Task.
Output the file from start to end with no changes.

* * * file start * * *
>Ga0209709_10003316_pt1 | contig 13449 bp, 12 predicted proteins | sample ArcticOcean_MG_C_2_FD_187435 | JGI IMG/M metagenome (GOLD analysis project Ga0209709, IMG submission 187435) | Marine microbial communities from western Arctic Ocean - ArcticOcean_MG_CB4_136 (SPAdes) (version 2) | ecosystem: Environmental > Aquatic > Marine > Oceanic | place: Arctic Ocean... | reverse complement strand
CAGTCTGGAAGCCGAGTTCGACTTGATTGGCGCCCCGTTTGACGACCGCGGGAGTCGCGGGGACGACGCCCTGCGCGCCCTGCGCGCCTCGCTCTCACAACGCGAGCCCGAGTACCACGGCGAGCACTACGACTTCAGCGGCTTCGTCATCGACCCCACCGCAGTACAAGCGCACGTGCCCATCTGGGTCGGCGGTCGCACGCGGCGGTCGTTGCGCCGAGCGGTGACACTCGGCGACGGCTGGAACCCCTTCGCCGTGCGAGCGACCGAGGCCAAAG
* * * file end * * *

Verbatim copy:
>Ga0209709_10003316_pt1 | contig 13449 bp, 12 predicted proteins | sample ArcticOcean_MG_C_2_FD_187435 | JGI IMG/M metagenome (GOLD analysis project Ga0209709, IMG submission 187435) | Marine microbial communities from western Arctic Ocean - ArcticOcean_MG_CB4_136 (SPAdes) (version 2) | ecosystem: Environmental > Aquatic > Marine > Oceanic | place: Arctic Ocean... | reverse complement strand
CAGTCTGGAAGCCGAGTTCGACTTGATTGGCGCCCCGTTTGACGACCGCGGGAGTCGCGGGGACGACGCCCTGCGCGCCCTGCGCGCCTCGCTCTCACAACGCGAGCCCGAGTACCACGGCGAGCACTACGACTTCAGCGGCTTCGTCATCGACCCCACCGCAGTACAAGCGCACGTGCCCATCTGGGTCGGCGGTCGCACGCGGCGGTCGTTGCGCCGAGCGGTGACACTCGGCGACGGCTGGAACCCCTTCGCCGTGCGAGCGACCGAGGCCAAAG